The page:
Wednesday , January 27 2021

Growing a female dog can reduce the risk of developing asthma in a child.

Image: PeopleImages / via AFP Relaxnews

New studies in Sweden have shown that growing with a dog is associated with a lower risk of developing asthma in children, especially if the dog is female.

Researchers at the Karolinska Institute and Uppsala University, conducted by researchers at the Karolinska Institute and the University of Uppsala, studied the national registration data for all children born in Sweden from 2001 to 2004, a total of 23,585 children who had a dog in their home their first year of life.

The researchers classified each dog by sex, breed, size, and whether they were described as “hypoallergenic” and investigated the relationship between each characteristic and the risk of asthma, the diagnosis of allergy, or the prescription of drugs for asthma or allergy at the age of six.

The team also took into account all known factors that may affect the risk of developing asthma or allergies in children, for example, whether the parents had asthma or any allergies and the number of siblings.

The findings, published in the journal Scientific Reports, showed that the prevalence of asthma at the age of six years was 5.4 percent, although some characteristics of dogs seem to reduce this risk.

Children with only domestic dogs have a 16 percent lower risk of developing asthma than those who grew up with male dogs, and children living with two or more dogs have 21 percent less risk of acquiring asthma than those who lived with only one dog.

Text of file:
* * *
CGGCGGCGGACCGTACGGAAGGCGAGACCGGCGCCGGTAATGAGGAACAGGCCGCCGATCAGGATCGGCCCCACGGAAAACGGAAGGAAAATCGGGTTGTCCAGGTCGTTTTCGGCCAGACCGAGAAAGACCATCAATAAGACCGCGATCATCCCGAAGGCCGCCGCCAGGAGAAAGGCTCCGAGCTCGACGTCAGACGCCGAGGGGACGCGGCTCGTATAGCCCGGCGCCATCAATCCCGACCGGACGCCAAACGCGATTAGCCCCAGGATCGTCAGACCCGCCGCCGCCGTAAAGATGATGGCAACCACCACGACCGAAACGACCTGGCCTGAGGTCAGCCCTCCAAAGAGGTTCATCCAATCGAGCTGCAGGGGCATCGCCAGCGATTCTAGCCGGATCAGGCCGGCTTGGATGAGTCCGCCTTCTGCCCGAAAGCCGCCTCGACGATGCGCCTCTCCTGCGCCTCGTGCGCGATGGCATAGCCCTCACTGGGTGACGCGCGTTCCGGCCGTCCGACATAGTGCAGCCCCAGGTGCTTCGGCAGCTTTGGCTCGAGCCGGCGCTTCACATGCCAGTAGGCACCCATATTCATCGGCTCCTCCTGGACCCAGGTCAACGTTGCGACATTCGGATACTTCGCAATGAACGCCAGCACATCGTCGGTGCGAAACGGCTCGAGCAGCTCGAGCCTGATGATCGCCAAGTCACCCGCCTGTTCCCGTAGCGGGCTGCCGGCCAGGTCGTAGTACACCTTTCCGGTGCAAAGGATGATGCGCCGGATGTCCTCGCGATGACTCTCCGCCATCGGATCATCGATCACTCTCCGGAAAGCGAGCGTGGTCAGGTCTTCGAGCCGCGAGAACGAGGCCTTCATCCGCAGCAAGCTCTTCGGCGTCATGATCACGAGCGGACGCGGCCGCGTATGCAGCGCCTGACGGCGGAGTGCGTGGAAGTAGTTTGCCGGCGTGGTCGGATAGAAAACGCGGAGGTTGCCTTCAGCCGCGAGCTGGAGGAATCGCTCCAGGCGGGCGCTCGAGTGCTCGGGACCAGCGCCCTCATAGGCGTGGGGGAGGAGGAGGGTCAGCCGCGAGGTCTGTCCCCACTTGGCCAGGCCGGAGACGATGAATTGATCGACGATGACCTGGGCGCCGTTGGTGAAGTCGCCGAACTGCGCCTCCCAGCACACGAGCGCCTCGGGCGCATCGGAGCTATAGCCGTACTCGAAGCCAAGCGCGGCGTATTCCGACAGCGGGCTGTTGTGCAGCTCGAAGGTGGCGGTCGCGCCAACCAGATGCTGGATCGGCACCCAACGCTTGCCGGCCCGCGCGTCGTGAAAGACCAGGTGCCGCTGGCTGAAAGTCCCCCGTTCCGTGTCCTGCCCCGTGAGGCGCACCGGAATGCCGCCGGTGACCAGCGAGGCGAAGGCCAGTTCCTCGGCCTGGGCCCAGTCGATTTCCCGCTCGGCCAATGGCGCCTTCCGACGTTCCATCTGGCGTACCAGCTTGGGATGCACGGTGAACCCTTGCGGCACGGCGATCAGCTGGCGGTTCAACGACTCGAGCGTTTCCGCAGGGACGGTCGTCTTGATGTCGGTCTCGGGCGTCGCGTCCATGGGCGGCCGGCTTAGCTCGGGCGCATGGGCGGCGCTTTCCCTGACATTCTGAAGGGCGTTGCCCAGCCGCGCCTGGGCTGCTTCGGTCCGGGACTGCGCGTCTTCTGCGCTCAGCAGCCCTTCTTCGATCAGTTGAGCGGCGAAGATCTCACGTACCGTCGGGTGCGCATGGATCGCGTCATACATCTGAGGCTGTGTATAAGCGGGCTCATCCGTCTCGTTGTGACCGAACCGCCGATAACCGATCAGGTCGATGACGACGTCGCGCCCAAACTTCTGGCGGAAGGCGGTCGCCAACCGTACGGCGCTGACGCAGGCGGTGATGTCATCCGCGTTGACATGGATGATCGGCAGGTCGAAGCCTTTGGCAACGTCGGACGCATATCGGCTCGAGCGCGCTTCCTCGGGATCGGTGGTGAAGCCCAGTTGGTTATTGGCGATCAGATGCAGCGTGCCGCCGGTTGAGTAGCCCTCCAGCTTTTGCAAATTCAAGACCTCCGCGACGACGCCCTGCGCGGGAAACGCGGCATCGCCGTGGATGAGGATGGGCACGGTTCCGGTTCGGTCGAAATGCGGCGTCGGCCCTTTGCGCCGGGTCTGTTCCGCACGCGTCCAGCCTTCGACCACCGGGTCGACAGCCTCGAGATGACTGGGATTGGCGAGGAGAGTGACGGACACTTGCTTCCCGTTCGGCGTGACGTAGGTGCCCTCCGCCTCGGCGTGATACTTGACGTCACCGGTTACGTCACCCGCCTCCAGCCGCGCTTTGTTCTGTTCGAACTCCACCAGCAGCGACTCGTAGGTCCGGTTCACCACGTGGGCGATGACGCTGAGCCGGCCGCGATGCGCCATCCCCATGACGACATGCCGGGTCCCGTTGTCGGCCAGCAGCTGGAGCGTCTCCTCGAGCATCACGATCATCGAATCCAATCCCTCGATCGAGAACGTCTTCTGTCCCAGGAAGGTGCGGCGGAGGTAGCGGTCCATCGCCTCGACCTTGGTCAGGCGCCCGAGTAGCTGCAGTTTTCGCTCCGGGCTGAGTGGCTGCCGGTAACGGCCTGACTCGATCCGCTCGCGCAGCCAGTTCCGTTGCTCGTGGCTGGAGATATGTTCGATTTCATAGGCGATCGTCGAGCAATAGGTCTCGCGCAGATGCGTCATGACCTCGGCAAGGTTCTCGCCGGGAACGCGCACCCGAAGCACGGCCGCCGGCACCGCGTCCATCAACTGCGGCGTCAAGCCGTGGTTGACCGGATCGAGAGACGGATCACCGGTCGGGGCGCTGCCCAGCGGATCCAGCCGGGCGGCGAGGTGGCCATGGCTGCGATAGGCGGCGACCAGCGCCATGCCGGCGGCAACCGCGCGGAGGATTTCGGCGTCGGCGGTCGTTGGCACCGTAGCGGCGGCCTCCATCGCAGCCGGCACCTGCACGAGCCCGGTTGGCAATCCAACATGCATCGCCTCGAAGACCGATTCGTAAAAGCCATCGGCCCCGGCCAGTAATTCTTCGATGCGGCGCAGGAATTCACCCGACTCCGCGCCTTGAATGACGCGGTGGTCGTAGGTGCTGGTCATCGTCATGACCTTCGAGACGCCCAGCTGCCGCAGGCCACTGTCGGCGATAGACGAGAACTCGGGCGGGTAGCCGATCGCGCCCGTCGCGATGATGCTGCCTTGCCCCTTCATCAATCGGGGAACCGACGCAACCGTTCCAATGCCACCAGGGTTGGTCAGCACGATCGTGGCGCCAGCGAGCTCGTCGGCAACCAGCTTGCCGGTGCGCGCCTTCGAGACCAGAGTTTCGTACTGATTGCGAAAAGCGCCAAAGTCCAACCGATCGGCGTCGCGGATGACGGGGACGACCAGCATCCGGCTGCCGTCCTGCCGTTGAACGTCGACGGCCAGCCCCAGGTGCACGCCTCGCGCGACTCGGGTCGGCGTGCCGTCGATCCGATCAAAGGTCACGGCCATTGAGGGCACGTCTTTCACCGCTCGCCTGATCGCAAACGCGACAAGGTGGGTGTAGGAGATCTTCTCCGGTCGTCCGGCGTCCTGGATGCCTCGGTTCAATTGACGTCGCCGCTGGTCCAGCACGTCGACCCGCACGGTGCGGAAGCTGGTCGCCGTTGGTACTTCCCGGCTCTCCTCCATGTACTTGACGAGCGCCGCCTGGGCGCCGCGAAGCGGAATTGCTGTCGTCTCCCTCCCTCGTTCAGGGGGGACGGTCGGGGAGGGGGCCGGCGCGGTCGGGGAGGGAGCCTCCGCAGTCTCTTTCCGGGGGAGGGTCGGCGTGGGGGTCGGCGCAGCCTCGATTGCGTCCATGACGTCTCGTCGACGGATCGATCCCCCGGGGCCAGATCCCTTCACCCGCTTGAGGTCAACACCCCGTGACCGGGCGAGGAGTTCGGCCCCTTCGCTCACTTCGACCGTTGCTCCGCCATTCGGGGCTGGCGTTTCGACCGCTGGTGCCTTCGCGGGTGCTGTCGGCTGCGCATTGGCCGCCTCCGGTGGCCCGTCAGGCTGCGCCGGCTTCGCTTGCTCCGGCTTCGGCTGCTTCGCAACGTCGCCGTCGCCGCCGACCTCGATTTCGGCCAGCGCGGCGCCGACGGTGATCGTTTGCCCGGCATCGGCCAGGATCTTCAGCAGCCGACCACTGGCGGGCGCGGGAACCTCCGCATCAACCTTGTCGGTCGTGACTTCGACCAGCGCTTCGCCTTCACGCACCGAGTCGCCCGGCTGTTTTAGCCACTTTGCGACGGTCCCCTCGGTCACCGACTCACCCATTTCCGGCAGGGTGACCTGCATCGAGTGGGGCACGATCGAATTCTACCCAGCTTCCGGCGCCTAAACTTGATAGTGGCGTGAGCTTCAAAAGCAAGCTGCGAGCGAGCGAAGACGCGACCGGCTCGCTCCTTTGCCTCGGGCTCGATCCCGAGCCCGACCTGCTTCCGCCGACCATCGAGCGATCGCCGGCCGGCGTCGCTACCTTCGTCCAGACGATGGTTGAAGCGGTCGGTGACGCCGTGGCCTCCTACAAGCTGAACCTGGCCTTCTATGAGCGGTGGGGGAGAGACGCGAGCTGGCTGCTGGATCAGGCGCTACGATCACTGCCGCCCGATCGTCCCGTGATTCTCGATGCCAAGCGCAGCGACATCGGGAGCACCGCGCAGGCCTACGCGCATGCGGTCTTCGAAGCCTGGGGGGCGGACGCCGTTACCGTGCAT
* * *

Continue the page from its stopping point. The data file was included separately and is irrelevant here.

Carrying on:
Children living with a male dog seemed to have the same risk of asthma in children who did not have a dog.

The researchers also found that children whose parents suffered from asthma and allergies were more often exposed to rocks anecdotically called "hypoallergenic", compared to children whose parents were asthma and had no allergies.

However, the impact of these breeds was associated with an increased risk of allergies by 27 percent, although there was no increased risk of developing asthma. In addition, the researchers also failed to find a relationship between “allergy-friendly” breeds and a lower risk of developing asthma.

Although previous studies have already found a link between growth with dogs and a lower risk of developing asthma in children, it has not yet been known whether the characteristics of a dog can also alter this risk.

"The sex of a dog can affect the amount of allergens released, and we know that uninfected male dogs express more of a certain allergen than neutered dogs and female dogs," explains co-lead author Tove Fall. “Moreover, some breeds are anecdotically described as“ hypoallergenic ”or“ allergy ”and are said to be more suitable for people with allergies, but there is no scientific evidence for this.”

“The likely explanation for this higher risk is that allergy-free families on domestic animals are more likely to choose these dogs, and that“ dogs with allergies ”do not actually release less allergens,” added Katharina Almquist Malmros, who led the study with By the fall.

“The discovery should be viewed with caution, since we cannot say anything about any actual causality,” she added. “More research is needed to track time differences, measure the risk of allergies using biomarkers, and record microflora.” Jb


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